“What is your name?” I tentatively turned my head to ask the woman.
“Gladys,” she seemed to reply. To this day I’m not sure I heard it right, but Gladys is what we called her.
How she kept her balance standing in the stern, while poling us through the waterways, I’ve no idea. However, it didn’t take long for Mark and I to relax and begin to appreciate the remarkable surroundings in which we found ourselves. In the tranquilizing heat of midday, our slow passage through the papyrus reeds and placid waterways was mesmerising and peaceful. Nothing to do except sit back, enjoy the sunshine and warmth, reflect on our journey so far and anticipate further adventures. Could life ever be so good again?
We made two stops along the way which gave us a chance to stretch our legs, or use the bushes and I suspect, to give our polers a much earned break. I dreaded the stops, as I hated the necessity of clambering in and out of the mokoro. However each time I grew more confident.
Time seemed to stand still. It began to grow rather too hot and stifling, caught there among the tall reeds. Once we stopped in a larger pool and handed around soft drinks, offering some to our polers. They were still refreshingly cold, straight from the fresh ice in the esky.
The water looked extremely tempting, but we were all aware of contracting bilhazia – a disease prevalent in African waters. We could not prevent trailing our hands in the cool sparkling water. David went one step further and ducked his hat into the water and replaced it on his head. Water streamed down his face and he looked so cool. I wondered where all the hippo were, as we skittered across a broad deep pool, before grounding on the far bank, at our campsite. All hands were required to unload the mokoros and carry the gear up the soft peaty banks.
Our campsite was quite an oasis. Tall shady trees, looking like they must conceal leopard, surrounded a cool, deeply shaded flat area, ideal for our tents. We arranged the tents in a much tighter semi-circle than usual. Maybe we were all reluctant to camp off on our own. While we were busy setting up our tents, the polers built a campfire and kitchen area. Some men disappeared into the surrounding forest, to dig a pit for the toilet and craft a toilet seat out of cut branches. John demonstrated the ‘occupied’ sign – a pole with a plastic bag tied to the top, which would stand in a prominent position when the toilet was occupied, but which we should remember to lay down flat, when we were finished. After dark, we were advised to always go in a group.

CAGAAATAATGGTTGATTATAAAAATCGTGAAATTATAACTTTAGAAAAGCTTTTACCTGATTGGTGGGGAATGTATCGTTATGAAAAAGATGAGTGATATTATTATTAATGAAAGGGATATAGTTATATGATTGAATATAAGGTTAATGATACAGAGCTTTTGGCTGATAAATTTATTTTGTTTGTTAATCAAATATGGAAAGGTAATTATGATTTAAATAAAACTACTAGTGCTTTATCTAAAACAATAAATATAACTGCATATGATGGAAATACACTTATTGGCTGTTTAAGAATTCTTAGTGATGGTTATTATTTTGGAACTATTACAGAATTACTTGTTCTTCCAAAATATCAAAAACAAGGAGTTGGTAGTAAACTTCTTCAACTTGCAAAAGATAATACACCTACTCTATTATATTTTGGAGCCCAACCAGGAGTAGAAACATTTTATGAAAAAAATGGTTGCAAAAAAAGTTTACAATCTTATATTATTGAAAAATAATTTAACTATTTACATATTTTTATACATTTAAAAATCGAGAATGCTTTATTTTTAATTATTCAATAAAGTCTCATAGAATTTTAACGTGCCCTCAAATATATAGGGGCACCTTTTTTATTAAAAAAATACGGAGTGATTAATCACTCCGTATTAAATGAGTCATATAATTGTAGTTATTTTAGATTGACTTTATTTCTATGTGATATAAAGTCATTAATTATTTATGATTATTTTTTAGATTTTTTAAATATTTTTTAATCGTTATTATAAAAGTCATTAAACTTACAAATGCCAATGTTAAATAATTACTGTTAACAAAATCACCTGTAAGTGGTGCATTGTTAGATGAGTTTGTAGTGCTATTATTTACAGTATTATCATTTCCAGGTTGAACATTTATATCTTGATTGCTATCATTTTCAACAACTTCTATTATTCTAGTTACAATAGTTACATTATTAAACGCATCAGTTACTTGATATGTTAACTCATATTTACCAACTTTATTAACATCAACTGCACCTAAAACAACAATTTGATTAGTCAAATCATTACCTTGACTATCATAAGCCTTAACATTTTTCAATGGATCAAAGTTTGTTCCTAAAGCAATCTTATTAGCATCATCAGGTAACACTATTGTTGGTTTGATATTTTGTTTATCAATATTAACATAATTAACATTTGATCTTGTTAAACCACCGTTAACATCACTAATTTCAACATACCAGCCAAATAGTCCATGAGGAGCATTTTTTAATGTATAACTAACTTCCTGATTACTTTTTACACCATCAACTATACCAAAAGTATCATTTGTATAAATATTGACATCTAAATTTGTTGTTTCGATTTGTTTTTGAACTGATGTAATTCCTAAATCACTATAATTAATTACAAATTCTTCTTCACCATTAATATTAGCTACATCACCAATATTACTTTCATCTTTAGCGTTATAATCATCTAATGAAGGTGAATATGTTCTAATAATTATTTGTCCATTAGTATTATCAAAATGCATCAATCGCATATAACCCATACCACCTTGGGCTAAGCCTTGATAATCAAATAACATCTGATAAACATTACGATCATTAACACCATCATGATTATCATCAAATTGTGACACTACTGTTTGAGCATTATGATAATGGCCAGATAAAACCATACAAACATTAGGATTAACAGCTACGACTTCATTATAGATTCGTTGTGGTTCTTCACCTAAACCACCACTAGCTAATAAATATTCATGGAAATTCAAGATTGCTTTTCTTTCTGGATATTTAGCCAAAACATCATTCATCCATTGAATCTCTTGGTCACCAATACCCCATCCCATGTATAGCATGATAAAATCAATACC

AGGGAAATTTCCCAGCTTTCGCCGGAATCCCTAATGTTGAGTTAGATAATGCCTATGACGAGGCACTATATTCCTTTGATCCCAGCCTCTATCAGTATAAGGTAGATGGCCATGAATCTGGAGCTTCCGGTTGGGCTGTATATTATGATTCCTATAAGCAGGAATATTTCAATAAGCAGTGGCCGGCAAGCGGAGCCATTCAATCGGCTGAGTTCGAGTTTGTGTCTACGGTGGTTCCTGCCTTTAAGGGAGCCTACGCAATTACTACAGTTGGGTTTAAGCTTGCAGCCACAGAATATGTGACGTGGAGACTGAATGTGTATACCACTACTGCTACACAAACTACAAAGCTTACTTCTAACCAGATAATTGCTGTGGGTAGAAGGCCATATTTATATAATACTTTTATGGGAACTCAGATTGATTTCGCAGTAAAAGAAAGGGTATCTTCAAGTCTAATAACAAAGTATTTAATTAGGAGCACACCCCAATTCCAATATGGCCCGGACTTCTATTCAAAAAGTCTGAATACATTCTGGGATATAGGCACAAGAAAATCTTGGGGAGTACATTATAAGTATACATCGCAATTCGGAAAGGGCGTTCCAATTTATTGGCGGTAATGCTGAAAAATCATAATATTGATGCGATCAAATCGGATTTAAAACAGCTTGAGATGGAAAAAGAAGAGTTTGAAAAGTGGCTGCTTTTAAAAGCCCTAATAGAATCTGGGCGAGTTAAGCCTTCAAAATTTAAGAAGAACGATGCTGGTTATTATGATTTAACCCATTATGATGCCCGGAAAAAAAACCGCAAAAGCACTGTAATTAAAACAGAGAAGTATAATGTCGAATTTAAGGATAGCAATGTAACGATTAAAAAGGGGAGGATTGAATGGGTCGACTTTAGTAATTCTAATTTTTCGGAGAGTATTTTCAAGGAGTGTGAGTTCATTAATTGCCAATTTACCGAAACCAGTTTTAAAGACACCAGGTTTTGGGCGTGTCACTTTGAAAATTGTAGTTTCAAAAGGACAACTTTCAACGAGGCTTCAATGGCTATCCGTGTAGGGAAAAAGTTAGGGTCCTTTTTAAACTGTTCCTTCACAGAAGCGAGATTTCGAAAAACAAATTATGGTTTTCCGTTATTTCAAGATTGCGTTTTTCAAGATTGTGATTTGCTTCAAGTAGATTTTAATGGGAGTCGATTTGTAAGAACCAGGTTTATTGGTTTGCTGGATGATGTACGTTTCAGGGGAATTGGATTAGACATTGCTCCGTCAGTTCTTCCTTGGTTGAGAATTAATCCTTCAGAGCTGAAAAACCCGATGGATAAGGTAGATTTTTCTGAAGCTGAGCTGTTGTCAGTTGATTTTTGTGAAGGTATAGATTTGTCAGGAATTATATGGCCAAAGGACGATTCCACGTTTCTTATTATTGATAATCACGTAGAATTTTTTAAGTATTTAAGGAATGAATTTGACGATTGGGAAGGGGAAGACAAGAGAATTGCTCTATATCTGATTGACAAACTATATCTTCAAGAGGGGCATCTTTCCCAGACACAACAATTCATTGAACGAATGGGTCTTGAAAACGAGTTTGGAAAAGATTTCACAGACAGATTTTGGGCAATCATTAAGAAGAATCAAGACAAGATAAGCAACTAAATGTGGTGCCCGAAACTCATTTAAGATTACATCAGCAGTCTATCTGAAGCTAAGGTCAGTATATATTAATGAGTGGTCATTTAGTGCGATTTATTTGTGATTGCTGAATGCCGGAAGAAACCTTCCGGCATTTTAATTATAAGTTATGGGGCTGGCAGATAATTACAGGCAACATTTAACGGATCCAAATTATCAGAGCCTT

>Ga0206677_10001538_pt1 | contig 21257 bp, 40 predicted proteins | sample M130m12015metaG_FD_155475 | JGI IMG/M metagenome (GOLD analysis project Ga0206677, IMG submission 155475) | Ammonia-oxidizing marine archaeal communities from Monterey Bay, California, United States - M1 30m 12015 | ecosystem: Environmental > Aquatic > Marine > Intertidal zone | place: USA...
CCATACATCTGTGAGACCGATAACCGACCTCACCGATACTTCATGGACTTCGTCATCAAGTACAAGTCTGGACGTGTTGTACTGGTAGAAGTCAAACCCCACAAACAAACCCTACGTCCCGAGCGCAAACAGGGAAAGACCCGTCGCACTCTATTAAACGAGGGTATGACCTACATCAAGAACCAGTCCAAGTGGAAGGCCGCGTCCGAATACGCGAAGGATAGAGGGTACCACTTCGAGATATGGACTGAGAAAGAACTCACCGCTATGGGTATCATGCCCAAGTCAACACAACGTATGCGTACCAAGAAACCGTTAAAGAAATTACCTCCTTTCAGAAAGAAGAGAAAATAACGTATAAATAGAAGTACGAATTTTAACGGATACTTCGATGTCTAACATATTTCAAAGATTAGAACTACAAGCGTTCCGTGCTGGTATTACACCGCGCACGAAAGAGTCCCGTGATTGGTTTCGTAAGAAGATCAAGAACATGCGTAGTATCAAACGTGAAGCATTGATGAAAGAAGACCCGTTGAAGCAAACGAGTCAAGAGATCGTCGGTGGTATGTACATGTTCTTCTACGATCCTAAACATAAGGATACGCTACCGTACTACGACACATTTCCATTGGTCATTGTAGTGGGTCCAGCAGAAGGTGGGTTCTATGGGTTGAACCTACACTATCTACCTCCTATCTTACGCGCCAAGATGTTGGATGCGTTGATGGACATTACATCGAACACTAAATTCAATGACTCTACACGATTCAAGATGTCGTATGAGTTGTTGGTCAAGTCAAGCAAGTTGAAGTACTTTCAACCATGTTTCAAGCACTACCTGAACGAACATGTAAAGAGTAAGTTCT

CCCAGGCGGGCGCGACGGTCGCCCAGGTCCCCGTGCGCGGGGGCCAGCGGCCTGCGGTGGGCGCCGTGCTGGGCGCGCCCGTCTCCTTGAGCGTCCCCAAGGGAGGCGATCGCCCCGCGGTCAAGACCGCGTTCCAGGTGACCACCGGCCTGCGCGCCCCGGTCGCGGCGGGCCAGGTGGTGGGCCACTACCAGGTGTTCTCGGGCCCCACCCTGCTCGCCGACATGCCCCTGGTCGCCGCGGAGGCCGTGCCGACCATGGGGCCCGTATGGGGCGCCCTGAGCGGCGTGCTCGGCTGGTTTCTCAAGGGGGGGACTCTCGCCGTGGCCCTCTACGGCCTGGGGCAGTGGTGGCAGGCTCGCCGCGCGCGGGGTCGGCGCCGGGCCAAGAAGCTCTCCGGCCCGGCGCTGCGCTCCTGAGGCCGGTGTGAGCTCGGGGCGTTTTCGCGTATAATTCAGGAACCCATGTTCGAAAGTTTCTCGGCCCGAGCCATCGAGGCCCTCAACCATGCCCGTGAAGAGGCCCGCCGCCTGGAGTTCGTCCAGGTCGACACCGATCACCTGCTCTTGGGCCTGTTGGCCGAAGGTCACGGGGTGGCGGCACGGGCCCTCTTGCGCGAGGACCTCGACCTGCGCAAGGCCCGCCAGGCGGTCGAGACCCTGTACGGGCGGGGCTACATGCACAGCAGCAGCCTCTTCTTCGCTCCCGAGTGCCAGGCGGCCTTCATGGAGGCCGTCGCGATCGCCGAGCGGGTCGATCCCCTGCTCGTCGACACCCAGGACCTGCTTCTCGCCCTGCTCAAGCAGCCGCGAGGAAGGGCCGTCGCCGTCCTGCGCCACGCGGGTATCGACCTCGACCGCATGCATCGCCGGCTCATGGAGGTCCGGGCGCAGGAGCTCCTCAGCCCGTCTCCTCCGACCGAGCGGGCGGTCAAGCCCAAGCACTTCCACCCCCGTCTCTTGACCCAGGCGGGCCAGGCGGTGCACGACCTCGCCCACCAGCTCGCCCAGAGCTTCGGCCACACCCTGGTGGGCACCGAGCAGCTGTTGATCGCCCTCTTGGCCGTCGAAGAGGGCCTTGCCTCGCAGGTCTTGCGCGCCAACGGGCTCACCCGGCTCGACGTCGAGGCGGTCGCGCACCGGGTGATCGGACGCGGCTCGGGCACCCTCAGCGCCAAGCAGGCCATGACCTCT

We had eaten a packed picnic lunch along the way, so now there was time to
rest before our first game walk this afternoon. It was very peaceful here. Nothing stirred, except for a faint breeze in the tree tops and the occasional call of a bird or monkey, and the soft musical voices of the Africans, as they set about preparing our evening meal.
At four o’clock, those of us who were going on the game walk, gathered in front of our tents. Here John introduced us to Lefty. He was to be the chief guide throughout our stay in the Okavango Delta. He lived in a nearby village, our destination on this walk. Lefty was a San (what used to be called a Bushman). He was about my height with light brown skin, his head covered in the sparse tight whorls of hair, characteristic of his people. He warned us to follow exactly where he stepped, to avoid undue noise and not to talk for any reason. We were to walk in single file behind him. A young boy of perhaps thirteen or fourteen, brought up the rear. We saw lots of dung. In fact the game walks we undertook here in the Delta, became known among us privately, as the “Shitty Tours”.
The ground was pitted with spring hare holes. While riding with Andre back in Antelope Park, he had explained that the spring hare was similar to the Australian kangaroo. It looked like it and hopped like it, but dug a burrow and lived underground.
Once, Lefty motioned to us to be still and quiet, explaining that an elephant was feeding in a nearby tree. We could see the top of the tree being shaken and pulled, and hear the sound of branches being torn. Naturally we did exactly as we were told! After watching alertly for some moments, Lefty finally indicated we could continue to a nearby tree line, as fast as possible. Cautiously, he checked around bushes for sleeping lions, before we passed each clump. For the most part the country was open and sandy, with low clumps of bushes. Trees lined the waterways of the delta and we kept clear of them, because of the elephant.